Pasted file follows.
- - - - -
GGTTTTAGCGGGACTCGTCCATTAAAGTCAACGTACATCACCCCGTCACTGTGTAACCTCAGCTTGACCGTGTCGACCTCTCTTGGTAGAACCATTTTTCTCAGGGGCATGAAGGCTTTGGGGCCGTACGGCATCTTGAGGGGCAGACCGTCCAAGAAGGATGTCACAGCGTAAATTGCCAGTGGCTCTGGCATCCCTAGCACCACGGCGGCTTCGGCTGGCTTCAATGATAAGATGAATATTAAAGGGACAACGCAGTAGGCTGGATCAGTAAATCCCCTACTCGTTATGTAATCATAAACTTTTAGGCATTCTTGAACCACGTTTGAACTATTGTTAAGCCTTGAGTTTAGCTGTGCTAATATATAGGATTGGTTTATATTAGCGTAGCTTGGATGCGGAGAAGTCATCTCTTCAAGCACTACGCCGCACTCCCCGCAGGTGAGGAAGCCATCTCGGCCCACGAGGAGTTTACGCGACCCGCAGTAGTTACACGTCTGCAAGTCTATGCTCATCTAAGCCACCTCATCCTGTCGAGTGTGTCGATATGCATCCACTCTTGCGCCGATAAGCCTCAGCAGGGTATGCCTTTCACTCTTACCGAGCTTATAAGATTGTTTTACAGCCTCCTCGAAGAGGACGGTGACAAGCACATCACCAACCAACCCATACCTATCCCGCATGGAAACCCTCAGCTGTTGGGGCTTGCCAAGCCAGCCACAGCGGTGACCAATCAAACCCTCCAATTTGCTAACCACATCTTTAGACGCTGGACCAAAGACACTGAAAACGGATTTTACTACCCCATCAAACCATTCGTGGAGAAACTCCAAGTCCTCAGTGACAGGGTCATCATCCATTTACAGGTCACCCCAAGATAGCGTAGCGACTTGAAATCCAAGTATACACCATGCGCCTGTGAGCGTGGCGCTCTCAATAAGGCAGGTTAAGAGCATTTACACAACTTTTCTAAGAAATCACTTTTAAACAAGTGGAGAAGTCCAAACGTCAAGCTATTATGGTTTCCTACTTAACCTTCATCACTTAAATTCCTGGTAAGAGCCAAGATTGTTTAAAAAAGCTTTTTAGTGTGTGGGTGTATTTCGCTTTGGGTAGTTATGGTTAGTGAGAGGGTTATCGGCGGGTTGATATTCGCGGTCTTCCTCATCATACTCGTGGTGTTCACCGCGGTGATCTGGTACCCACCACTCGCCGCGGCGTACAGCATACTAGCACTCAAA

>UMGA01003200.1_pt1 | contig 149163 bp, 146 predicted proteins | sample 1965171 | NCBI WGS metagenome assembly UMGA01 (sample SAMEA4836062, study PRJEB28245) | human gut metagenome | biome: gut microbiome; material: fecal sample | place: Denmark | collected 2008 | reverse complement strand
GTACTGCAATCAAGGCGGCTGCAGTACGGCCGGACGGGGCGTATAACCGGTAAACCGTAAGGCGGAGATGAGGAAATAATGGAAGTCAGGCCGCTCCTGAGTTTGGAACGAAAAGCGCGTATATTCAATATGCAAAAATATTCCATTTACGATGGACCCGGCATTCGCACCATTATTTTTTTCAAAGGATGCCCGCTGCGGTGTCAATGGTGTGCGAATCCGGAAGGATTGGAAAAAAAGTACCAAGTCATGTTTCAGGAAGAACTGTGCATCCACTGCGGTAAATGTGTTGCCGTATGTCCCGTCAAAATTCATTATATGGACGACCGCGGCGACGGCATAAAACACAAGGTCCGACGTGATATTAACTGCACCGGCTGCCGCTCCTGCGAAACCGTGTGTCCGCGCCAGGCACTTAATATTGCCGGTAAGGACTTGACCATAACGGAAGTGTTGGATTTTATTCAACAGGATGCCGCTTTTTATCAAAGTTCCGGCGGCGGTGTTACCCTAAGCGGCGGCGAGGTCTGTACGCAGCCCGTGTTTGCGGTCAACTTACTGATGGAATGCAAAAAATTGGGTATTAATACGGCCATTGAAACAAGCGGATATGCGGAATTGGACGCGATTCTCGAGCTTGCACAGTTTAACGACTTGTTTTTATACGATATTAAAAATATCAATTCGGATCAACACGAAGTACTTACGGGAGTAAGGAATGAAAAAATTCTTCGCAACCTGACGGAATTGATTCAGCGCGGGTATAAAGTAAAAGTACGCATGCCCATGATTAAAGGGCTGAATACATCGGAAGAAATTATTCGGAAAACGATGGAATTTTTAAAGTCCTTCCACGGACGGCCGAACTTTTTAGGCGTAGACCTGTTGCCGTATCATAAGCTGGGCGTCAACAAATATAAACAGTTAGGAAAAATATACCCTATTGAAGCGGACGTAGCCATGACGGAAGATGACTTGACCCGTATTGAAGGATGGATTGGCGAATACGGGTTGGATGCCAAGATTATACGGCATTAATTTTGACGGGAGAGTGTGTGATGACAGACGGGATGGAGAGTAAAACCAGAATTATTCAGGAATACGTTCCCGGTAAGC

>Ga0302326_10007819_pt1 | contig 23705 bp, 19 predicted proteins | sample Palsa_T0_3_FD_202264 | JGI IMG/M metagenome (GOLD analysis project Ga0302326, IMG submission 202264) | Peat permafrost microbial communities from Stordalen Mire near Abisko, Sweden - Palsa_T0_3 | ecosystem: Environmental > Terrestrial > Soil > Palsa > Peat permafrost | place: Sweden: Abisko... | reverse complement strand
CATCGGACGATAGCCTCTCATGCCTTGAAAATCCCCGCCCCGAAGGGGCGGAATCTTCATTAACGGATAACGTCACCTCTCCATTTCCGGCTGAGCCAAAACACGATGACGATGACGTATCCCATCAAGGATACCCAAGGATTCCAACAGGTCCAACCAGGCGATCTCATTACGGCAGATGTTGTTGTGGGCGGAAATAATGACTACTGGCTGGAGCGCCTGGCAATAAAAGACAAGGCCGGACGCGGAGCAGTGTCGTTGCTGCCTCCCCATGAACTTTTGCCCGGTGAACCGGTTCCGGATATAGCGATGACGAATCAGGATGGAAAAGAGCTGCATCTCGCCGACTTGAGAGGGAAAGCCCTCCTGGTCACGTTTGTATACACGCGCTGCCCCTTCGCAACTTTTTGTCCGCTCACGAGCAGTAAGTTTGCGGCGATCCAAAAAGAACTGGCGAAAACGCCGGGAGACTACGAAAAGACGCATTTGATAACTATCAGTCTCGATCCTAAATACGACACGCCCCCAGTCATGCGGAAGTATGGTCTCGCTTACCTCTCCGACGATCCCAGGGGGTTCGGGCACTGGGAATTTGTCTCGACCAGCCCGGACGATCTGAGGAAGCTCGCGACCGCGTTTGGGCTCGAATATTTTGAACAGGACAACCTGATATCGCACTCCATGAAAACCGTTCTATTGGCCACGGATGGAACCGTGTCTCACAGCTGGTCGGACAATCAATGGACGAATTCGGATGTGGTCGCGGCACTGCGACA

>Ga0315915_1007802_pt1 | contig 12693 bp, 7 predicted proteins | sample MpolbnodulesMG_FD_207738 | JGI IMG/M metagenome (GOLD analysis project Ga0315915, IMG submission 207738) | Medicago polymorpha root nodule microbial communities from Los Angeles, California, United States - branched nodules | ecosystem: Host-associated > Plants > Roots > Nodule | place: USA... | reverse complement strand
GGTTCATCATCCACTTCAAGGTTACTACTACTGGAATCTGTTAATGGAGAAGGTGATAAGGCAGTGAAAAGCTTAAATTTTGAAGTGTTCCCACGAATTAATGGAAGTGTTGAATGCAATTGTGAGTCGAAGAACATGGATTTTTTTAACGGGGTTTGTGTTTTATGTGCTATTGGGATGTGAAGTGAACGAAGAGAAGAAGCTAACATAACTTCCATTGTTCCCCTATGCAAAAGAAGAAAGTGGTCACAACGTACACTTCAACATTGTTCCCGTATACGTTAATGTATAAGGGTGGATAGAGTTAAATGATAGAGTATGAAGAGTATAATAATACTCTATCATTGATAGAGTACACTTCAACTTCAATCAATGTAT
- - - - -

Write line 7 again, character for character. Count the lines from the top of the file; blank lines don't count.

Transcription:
GGTTCATCATCCACTTCAAGGTTACTACTACTGGAATCTGTTAATGGAGAAGGTGATAAGGCAGTGAAAAGCTTAAATTTTGAAGTGTTCCCACGAATTAATGGAAGTGTTGAATGCAATTGTGAGTCGAAGAACATGGATTTTTTTAACGGGGTTTGTGTTTTATGTGCTATTGGGATGTGAAGTGAACGAAGAGAAGAAGCTAACATAACTTCCATTGTTCCCCTATGCAAAAGAAGAAAGTGGTCACAACGTACACTTCAACATTGTTCCCGTATACGTTAATGTATAAGGGTGGATAGAGTTAAATGATAGAGTATGAAGAGTATAATAATACTCTATCATTGATAGAGTACACTTCAACTTCAATCAATGTAT